Very perfumed cassis gums on the nose and on the palate,  Concentrated tight knit flavours, with perfumed fruit.  2012 was a difficult vintage and this was deemed to be very good for the year, with John observing that acidity was the hall mark of the vintage, but the wine was none the worse for that.  Increasing I find that Syrah grown in hot conditions, indeed in some parts of the Languedoc, the flavours are too ripe and jammy, confit as the French would say.

2015 Te Mata Bullnose, Bridge Pa
The Wine Society - £30.00,
This wine has spent fifteen months in French oak, both new and old.  Medium colour, with rounded perfumed fruit and on the palate, elegant tannins and supple fruit.  This estate has some of the oldest Syrah vines of Hawke’s Bay.   Lovely depth of flavour and a star performer in the line-up.   Possibly benefits from the cooler summer of 2015

2014 Vidal Estate Legacy Syrah, Gimblett Gravels
2013 is available from The Halifax Wine Co - £30.00 and the 2011 from the New Zealand House of Wine - £36.00
Probably Limmer clone
The wine spends 18 months in French oak, one third new.  Good colour.  A rounded sturdy cassis gum nose and palate.  Firm and structured with good fruit, and oak on the finish.  Youthful and tight.  Needs time

2014 Trinity Hill Homage, Gimblett Gravels
Mainly mass selection, i.e. Alan Limmer’s clone
14  months mainly in new French oak
£61.60 for 2013 vintage from; The New Zealand House of Wine – 2010 vintage - £66.99
Good colour. Quite firm peppery fruit.  Medium weight elegant palate.  Spicy cassis gum fruit; nicely perfumed and youthful.  John Hancock talked enthusiastically about his Syrah.  He made it for the first time in  1997, and this particular cuvée in 2002.  He uses open top fermenters, with 30 – 35% whole bunches, which adds another dimension, but not necessarily every year, especially not in the cooler years. He also favours a small amount of Viognier, as they do in Côte Rôtie, making for supple fruit, and while he likes new oak, he prefers larger oak barrels, including 50 hectolitres foudres.  Syrah is now Trinity Hill’s biggest selling wine, with three different cuvées, and as John no longer makes a pure Viognier, he adds it to the Syrah, probably as much as 3%.  And he is also firmly described Syrah as the wine of the future.  ‘We can make it our own’.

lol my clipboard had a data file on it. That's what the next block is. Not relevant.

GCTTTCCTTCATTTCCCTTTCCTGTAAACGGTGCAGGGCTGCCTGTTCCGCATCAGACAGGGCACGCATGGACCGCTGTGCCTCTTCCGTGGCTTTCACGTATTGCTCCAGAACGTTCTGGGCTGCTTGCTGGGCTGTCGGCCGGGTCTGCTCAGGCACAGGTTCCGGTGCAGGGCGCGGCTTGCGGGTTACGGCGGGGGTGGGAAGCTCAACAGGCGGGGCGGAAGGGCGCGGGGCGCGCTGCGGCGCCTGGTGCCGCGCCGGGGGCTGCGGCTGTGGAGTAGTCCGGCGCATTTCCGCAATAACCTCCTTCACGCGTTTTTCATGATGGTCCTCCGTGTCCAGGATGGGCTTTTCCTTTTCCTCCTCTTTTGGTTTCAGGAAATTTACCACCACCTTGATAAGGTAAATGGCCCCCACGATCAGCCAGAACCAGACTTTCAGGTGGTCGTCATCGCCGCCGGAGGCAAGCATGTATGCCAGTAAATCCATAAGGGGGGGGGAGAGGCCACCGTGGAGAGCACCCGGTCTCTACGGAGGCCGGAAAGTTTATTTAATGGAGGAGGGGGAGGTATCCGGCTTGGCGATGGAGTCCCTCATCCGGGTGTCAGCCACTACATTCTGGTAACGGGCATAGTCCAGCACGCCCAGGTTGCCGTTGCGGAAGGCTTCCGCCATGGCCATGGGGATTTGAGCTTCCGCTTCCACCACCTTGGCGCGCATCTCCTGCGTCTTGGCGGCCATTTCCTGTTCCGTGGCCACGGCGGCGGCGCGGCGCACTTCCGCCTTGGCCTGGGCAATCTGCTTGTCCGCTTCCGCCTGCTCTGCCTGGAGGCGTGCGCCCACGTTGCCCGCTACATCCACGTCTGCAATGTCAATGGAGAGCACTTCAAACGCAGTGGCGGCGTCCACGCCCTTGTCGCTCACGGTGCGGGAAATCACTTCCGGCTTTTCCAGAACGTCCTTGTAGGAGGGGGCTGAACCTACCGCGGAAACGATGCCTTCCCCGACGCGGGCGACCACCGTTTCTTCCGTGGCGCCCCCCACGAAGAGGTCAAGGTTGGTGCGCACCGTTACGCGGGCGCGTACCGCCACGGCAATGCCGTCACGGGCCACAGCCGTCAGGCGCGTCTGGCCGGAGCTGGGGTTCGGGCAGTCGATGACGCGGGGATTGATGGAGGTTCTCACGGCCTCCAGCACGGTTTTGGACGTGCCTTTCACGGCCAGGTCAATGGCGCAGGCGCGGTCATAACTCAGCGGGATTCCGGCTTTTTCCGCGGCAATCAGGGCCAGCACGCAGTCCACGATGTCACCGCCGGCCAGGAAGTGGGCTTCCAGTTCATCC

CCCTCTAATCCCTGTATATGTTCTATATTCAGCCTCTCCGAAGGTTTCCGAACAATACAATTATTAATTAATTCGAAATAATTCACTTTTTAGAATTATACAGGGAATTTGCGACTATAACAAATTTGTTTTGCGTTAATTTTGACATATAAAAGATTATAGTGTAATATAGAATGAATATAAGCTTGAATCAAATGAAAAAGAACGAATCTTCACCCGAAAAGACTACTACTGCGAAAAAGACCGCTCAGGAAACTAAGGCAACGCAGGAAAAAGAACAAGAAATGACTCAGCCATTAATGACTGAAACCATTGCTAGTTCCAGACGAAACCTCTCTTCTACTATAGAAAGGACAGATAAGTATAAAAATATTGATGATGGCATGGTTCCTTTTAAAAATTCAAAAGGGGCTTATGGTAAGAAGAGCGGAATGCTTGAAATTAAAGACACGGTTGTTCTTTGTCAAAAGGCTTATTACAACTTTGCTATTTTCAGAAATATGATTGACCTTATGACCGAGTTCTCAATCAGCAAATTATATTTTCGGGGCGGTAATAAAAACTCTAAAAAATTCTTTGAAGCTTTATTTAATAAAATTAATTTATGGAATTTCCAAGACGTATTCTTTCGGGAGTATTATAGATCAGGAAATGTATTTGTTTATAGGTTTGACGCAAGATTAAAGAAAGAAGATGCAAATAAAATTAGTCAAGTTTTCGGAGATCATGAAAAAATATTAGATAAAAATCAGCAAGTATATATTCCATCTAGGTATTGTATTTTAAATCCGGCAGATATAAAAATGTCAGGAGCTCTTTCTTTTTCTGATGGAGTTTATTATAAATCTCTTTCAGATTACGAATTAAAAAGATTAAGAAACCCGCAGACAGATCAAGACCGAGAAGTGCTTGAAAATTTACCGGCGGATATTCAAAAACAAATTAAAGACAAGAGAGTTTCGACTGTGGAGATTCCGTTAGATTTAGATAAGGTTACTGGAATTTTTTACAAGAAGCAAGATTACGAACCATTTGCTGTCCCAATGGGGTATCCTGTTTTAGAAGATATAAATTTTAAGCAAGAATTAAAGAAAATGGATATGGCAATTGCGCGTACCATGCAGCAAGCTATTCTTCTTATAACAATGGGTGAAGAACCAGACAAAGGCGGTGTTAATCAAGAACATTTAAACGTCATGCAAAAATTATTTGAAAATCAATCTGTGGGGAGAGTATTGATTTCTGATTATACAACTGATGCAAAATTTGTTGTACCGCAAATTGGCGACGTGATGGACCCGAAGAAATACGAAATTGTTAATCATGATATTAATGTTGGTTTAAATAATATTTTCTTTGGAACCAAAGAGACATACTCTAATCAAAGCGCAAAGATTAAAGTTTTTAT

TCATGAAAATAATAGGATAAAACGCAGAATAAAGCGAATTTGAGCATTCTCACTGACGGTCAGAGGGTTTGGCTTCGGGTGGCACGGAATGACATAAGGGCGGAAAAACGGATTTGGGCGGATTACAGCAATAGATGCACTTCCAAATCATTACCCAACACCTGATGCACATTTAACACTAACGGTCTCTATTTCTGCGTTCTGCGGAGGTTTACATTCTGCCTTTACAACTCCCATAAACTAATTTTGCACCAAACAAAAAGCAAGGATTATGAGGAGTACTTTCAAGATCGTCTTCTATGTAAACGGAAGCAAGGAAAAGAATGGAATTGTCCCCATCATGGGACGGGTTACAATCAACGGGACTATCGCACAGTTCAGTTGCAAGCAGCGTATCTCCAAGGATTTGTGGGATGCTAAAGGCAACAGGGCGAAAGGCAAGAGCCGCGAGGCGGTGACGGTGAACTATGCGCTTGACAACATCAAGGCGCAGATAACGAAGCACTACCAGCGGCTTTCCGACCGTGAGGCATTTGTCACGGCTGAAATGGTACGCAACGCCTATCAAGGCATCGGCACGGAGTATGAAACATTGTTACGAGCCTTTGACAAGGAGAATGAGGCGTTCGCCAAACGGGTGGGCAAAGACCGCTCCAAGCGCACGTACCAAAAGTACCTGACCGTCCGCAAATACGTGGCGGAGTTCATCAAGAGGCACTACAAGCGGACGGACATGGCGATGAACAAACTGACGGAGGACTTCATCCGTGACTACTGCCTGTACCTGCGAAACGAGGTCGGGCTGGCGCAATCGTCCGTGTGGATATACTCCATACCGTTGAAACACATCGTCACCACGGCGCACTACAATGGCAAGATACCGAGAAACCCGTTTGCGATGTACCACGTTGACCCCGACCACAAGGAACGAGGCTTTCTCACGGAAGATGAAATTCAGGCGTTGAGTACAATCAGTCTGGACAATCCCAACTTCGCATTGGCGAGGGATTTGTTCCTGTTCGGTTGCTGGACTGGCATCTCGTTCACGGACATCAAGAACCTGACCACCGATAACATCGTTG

2015 Craggy Range le Sol, Gimblett Gravels
Hennings wine - £55.00.  Hedonism Wines - £66.60 – 2013.  The New Zealand Cellar - £60.60  - 2011 vintage. and The New Zealand House of Wine – 2010 vintage - £47.84 and 51.99 respectively
This is pure Syrah, as Craggy Range does not grow any Viognier and the wine is aged in French oak, 30% new.  Quite a deep colour.  Rounded perfumed fruit on the nose, and on the palate, ripe with some acidity and supple tannins and a freshness on the finish.  More elegant than some, and less intense.  2015 is generally considered to be a very promising vintage.

2013 Elephant Hill Airavata, Gimblett Gravels and Te Awanga
Clones – Mass Selection and 470.  17 months in French oak, 60% new; mainly barriques or 300 litre barrels.   Includes just 1% Viognier and 28% whole bunches.  Quite a deep young colour.  Solid rounded spice on the nose.  Firm youthful tannins on the palate; some solid oak balanced with a fresh streak of tannin.  Promises well.  2013 was an easier vintage after the complicated 2012.

Other common themes included lower average alcohol – about 13.5°, which makes for more refreshing flavours.   There is also a trend towards older and larger oak. John Hancock asserted: do what the vineyard says and don’t apply make-up, i.e. heavy oak to the finished product.  The oldest Syrah vines in Hawke’s Bay are only about 20 years old.  Syrah generally does not like stress and does need irrigation in the appropriate conditions.   

And what comparisons, if any, could one draw with the Languedoc? I think it becomes apparent that Syrah performs well in slightly cooler areas, that it does not like drought or stress and in the Languedoc, could benefit from judicious irrigation on occasion.  I also found the lower alcohol levels nicely refreshing, again another lesson that the Languedoc could learn.   And of course, the main focus of the Languedoc appellations is the blend.  In theory, you should not find a pure Syrah in an appellation; in practice, of course you can.  John finished by observing that it was Côte Rôtie that inspired him, whereas Steve admitted to being more of a Cornas man.